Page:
In real estate, our entire world depends on transactions; transactions between buyers, sellers, and lenders.
A short sale is one type of those transactions.
Despite the name, short sales are neither short nor simple.
Short sales are complicated. They are not for everyone and not always applicable. Confusion lies in what a short sale is, how it works, when it is applicable, and who the parties are that can benefit from a short sale.
Short Sale? What is it?
A short sale, also known as a short payoff, is a transaction between buyer, seller, and lender. Short sale is a sale of an encumbered property where the mortgage lender accepts the net proceeds at closing in full satisfaction of a greater amount of the mortgage debt.
How does it work?
A homeowner can start the process of a short sale via submission of a short sale package to a lender, alongside proof of their capability to make mortgage payments.
A sale is executed when the mortgagee or lienholder accepts an amount that is less than what is owed. A sale could also occur when it is an “arm’s length” transaction, usually preferred over foreclosure.
No short sale proceeds without a lender’s approval.
Usually due to the complex intricacies of short sale transactions, such deals often fall through. Most lenders’ approval processes for short sales are paperwork intensive, requiring more time to close compared to other sales.
What is a Certified Distressed Property Expert?
Consulting with an expert agent is the best option for increasing the chances of closing a short sale and avoiding foreclosure.
Realtors with a CDPE have a designated expertise in providing available foreclosure alternatives. These specialized agents have access to resources and networks in order to clear any obstacles impeding a professional transaction. In certain cases, these agents can help sell a home quickly.
Benefits of hiring a CDPE:
- Expertise in foreclosure and short sales
- Shorter processing times
- Knowledge of handling distressed property situations and clients
Finding the right expert in short sales is key to guiding you through these atypical real estate transactions. An expert’s presence can ease the burden on the seller and clarify situations between parties to provide a smooth closing.
Are Short Sales Common?
Short sales resurfaced as a trend from 2008-12, during the recovery stage of the Great Recession.
Short sales during this time were the result of the financial fallout through massive inflated real estate prices and the lack of job opportunities for the unemployed and underemployed homeowners.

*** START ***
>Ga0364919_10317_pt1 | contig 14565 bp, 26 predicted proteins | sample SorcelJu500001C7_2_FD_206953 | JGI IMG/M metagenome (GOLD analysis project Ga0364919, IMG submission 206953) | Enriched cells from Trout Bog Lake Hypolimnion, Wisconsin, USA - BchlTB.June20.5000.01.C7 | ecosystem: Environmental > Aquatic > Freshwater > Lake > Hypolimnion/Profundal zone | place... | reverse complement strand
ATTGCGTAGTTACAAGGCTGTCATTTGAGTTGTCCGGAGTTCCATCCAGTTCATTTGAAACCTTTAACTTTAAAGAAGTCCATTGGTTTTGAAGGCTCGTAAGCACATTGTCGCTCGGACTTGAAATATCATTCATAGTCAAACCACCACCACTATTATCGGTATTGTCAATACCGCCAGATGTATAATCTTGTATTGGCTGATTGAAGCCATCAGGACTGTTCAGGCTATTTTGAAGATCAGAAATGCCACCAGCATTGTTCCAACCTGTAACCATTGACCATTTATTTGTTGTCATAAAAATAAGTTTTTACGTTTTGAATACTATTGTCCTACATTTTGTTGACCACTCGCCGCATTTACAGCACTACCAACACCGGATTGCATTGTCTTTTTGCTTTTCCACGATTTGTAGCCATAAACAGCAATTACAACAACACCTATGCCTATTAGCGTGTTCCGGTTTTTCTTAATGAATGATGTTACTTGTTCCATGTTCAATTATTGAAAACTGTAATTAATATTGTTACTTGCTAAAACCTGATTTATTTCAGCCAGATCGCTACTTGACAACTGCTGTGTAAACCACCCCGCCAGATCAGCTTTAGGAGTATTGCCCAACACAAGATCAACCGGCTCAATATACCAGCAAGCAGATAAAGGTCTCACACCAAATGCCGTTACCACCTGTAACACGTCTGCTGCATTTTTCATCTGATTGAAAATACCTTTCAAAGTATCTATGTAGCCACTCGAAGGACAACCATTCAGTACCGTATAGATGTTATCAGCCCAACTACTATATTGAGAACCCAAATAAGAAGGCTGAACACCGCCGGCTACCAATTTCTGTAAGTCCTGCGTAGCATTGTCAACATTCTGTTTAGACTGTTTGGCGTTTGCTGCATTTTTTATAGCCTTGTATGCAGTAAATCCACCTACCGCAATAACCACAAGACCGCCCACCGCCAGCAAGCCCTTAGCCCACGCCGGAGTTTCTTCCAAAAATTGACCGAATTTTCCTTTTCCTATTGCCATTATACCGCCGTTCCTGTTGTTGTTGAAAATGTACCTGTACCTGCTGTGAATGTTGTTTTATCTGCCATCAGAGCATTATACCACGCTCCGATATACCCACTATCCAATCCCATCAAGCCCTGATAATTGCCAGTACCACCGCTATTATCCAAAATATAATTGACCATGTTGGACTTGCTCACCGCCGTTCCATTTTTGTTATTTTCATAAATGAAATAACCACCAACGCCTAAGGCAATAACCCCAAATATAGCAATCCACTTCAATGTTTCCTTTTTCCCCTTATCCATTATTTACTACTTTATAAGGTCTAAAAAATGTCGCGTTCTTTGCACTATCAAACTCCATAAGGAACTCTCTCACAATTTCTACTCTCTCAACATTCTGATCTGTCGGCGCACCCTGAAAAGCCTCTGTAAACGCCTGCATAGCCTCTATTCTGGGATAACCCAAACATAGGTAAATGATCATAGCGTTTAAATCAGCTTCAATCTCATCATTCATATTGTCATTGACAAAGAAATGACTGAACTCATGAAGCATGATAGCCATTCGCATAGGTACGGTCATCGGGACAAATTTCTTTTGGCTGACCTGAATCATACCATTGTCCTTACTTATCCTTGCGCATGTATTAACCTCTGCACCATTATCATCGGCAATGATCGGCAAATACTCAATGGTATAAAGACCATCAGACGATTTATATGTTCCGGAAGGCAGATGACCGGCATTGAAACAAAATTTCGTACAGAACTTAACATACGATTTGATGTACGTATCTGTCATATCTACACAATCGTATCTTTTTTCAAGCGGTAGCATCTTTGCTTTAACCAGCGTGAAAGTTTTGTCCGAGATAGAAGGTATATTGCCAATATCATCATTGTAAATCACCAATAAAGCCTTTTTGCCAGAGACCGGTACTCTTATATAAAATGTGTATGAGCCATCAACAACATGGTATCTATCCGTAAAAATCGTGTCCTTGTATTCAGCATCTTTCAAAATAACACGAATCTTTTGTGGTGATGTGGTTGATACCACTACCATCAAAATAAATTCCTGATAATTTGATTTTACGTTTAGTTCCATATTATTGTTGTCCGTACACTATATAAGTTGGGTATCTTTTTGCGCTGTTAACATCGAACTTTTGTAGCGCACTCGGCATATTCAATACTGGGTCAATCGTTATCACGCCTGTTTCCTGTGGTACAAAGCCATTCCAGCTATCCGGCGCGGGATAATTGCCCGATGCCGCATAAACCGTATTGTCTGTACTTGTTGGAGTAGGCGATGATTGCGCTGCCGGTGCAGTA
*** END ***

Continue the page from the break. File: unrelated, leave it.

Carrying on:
Short sales were homeowners’ alternative to foreclosure sales when a given mortgage was greater than the amount of the property value that encumbered their home.
Is a Short Sale Similar to a Foreclosure?
A short sale is the lesser of two evils when compared to a foreclosure.
A short sale is initiated by the seller in order to unload the distressed property before foreclosure to prevent damage to their credit. Such sales are usually only approved by lenders when a foreclosure is unavoidable.
A foreclosure is initiated by the lender; it is the repossession of a home when the owner can no longer make payments. After a foreclosure the former homeowners must wait seven years before obtaining any more mortgage loans.
Short sales are voluntary, while a foreclosure is forced.
Who Benefits from a Short Sale?
The seller is likely to accrue some damages to their credit and will not profit from the deal. On the other hand, a short sale can be less damaging and forestall foreclosure, the latter of which is even worse for credit.
The buyer receives the property at a reduced rate; however, the initial deal needs to go through red tape to be approved. The buyer might also be required, by the lender, to pay additional closing costs normally assigned to the seller.
The lender will be hit with a financial loss, but not as large of a loss as it would if the property were foreclosed. They have the opportunity to recoup more of their investment than in a foreclosure. Plus, the responsibility of repossession and property upkeep does not fall on the lender until the property is sold.
The benefits to be reaped by each party depends on the situation.
As with any transaction, a good deal is never guaranteed.